The mesa had become unusually quiet and Nat said it was so quiet that he could here the snowflakes hit the ground. I got an ominous feeling from his words... the quiet before the storm! The temperature had dropped considerably, but we had not noticed because we had been working the fire. At that moment, my instincts took over and I looked up to the West. I could not believe my eyes as a looming white curtain was heading our way and all of a sudden an artic blast of cold air hit us. The big winds had arrived. The fire took off with huge jumping flames that would not allow us to get close. The wood cracked and spit out large cinders as the melting snow and fire joined forces. The wood burnt fast and I told Nat to start throwing on green wood. The lodge started to shake as the winds got under the covers and I prayed that it would hold. The snow was big and wet and starting to accumulate quickly on the lodge. The water in the bucket was starting to freeze. The magic of the union of the elements had begun. I told Nat that we had about one half hour yet before the rocks would be hot enough to take into the lodge. We stood in silence watching the fire as the wind blew and the snow fell. Even with gloves, Nat's hands were getting cold. He had doubts as to whether or not the lodge would be warm enough to sit in as the temperature had dropped to well below freezing. It was dark now with only the light of the fire playing games with our vision. The blowing snow created patterns of unknown boogiemen dancing around the lodge. We could hear a whinny from one of the horses in the distance, probably trying to locate the rest of the herd. A curious coyote howled at the fire or maybe he was laughing at the crazy people he saw before him.
The time had finally come to take the hot rocks into the lodge along with the bucket of now frozen water. I told Nat to go into the lodge and I would pitchfork the rocks into the lodge and he would then place them into position in the pit. We had put the fresh sage on the earthen floor of the lodge and as soon as the hot rocks came in the aroma of the sage were enhanced. After all of the hot rocks were in, I took off my coat & boots and crawled into the lodge. We pulled the buffalo robe down over the entrance to the lodge and it became pitch black inside. The glowing red rocks were our only source of heat and gratitude overcame us both. We both let out a sigh of relief and "I can't believe we did this."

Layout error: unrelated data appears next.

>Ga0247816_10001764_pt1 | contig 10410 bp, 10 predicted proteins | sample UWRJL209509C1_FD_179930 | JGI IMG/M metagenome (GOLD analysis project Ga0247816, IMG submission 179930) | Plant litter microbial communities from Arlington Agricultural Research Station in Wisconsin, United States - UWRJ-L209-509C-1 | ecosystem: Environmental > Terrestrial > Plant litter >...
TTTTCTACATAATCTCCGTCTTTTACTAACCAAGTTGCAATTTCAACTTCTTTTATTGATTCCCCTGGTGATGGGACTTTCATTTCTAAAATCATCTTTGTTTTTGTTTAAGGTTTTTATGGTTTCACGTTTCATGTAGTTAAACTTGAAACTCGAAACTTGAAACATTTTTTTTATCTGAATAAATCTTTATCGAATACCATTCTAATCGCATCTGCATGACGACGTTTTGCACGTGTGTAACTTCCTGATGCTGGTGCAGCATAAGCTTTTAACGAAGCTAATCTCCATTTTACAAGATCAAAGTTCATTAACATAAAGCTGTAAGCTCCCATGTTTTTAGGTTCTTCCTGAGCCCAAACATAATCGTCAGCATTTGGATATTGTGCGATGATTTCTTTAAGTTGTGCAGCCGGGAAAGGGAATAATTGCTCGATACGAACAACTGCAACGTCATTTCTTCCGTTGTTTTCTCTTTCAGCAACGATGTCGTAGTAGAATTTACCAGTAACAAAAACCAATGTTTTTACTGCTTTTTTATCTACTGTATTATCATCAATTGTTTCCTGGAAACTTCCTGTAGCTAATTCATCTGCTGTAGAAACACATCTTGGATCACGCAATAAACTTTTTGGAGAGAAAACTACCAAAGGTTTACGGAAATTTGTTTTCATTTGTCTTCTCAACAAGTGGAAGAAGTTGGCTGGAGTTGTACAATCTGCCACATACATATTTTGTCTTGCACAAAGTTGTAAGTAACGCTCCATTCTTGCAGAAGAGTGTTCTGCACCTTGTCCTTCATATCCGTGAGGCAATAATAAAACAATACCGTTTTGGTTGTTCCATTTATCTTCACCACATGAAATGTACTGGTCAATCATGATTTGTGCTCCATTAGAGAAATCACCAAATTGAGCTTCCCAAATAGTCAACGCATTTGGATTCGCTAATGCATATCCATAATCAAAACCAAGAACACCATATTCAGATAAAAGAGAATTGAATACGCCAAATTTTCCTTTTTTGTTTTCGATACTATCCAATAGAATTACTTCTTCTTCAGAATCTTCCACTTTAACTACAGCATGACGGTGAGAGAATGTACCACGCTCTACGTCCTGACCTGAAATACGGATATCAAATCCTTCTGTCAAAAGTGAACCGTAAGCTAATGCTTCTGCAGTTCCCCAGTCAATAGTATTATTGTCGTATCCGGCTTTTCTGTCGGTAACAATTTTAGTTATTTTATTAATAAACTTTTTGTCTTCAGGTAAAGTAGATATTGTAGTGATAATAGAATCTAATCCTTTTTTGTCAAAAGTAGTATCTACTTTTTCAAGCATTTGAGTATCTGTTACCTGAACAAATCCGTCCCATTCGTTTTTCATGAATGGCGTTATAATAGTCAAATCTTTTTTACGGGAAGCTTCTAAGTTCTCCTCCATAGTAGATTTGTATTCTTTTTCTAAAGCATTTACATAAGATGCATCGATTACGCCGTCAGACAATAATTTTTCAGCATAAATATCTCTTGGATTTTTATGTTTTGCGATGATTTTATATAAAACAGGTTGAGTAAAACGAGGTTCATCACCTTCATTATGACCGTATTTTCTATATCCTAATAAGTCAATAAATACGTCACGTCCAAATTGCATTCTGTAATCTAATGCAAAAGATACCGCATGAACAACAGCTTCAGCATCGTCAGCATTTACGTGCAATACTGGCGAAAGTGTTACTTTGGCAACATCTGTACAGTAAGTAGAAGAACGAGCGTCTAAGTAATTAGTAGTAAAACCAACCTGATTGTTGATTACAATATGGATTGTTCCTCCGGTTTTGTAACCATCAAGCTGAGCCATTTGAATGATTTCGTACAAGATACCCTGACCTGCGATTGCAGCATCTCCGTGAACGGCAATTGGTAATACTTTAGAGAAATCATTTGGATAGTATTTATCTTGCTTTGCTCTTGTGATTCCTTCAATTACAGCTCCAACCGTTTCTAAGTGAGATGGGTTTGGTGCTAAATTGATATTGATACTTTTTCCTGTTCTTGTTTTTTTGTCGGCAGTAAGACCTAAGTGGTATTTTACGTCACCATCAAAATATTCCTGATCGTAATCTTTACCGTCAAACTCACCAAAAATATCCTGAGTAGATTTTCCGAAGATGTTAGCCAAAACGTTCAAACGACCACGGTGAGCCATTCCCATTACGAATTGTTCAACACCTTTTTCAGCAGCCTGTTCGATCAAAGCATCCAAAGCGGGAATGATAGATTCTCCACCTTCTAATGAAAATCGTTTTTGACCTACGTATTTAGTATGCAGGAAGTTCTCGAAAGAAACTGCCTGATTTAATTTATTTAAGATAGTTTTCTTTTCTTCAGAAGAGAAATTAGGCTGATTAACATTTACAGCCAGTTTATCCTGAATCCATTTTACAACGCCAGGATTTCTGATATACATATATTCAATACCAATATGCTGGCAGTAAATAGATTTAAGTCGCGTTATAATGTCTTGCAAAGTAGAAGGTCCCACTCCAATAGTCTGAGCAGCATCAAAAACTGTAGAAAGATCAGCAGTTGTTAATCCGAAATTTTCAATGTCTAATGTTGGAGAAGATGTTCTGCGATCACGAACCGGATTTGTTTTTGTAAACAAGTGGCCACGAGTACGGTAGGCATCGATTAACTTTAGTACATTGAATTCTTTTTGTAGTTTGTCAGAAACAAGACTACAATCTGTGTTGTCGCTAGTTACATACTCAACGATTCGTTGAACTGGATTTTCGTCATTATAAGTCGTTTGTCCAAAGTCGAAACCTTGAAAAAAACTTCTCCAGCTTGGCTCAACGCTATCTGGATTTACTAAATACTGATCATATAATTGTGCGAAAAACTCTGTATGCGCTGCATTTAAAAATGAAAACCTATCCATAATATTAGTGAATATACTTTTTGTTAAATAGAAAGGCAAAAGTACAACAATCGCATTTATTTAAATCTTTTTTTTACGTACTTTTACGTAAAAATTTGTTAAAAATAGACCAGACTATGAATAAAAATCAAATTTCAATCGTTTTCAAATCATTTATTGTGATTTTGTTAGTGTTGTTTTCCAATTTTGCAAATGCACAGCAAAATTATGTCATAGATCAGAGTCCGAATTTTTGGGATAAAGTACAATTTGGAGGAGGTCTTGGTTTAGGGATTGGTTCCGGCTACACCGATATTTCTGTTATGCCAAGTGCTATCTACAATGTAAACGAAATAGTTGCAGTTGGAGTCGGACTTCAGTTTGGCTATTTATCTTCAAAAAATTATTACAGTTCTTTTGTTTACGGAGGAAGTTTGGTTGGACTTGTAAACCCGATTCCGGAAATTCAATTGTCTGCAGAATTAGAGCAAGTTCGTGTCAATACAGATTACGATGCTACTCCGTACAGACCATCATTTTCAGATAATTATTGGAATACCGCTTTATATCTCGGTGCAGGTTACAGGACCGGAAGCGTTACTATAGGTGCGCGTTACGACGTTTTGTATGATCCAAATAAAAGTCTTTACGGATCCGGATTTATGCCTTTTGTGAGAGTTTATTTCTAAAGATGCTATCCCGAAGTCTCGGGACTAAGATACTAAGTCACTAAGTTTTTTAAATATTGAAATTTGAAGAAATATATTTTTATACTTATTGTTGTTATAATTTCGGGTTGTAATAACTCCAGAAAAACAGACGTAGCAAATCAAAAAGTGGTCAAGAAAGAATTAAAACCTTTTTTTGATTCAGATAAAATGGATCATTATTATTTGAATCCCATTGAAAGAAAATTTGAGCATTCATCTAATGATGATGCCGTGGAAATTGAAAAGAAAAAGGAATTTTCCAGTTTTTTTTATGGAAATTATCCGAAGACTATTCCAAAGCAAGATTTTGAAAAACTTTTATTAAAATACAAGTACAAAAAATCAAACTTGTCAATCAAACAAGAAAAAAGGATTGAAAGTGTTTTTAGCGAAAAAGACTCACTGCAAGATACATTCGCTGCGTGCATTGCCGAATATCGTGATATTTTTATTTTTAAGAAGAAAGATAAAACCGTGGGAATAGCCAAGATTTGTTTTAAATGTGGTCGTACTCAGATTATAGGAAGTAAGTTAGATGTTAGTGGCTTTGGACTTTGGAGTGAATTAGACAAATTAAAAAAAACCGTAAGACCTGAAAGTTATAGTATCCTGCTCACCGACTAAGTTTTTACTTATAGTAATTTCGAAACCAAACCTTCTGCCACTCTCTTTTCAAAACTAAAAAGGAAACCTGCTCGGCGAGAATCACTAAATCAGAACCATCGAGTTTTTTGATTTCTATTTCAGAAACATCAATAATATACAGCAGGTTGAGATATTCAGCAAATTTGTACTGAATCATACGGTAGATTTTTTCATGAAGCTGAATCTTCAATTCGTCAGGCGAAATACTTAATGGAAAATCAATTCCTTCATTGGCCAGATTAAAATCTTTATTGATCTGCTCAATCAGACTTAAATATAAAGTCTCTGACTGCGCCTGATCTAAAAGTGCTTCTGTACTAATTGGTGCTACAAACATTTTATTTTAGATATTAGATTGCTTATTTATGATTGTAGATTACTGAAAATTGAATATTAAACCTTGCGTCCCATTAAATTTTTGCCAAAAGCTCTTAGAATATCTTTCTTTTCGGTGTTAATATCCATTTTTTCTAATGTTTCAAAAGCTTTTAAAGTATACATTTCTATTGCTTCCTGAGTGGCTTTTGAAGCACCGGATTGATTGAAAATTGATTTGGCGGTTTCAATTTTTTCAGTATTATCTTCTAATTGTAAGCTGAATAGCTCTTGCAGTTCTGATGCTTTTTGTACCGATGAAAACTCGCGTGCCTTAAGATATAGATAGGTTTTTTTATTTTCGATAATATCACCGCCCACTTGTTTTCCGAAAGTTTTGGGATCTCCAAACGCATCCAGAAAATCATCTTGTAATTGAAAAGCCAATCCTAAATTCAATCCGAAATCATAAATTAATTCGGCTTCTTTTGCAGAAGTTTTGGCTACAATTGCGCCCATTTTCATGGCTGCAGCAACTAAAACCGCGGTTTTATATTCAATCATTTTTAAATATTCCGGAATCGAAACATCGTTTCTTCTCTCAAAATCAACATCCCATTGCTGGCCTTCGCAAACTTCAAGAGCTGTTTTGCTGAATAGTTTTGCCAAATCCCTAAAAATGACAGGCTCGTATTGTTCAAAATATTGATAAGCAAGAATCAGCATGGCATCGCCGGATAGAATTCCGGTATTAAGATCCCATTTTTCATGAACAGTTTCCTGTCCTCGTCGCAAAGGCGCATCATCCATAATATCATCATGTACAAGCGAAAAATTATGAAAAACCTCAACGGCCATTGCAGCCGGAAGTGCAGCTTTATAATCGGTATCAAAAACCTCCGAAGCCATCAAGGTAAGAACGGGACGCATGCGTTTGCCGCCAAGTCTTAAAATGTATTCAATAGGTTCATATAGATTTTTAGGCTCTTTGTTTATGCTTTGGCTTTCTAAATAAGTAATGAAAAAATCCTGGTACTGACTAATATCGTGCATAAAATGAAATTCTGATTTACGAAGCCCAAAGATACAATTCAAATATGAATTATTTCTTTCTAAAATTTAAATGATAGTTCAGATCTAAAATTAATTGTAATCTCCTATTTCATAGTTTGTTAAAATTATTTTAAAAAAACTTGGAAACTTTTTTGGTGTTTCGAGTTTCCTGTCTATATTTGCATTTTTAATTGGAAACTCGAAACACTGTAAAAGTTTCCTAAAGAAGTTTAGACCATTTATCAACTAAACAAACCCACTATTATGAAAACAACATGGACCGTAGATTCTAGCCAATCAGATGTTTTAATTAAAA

I had brought in an extra hot rock, which we put into the bucket. Within minutes we had water to put onto the rocks to make steam and for drinking. The lodge had stopped shaking. The covers had gotten wet from the snow and then froze together when the winds came, making the lodge solid as a rock. So much snow had accumulated on the lodge and around it that it became like an igloo. That snow was a natural insulation keeping the heat of the rocks inside. We were soon sweating from the heat of the red rocks. They began to sing their own song of origin…the volcanoes…when I poured water over them. As I placed cedar, lavender, and bearoot on the rocks, the heat released the healing essential oils of the plants. We prayed, sang, and played the drums and soon the storm outside was but a dream. Everything we needed was at hand. We called the lodge the "eye of the storm". Even with the bitter cold, wind, and snow only a blanket layer away from us, we where sitting in warmth and calmness. God had provided everything we needed at that moment from the ferocity of the storm. All the elements had come together. Earth, air, fire, water... the mystical union... the joining.... the yoga of the sweat lodge.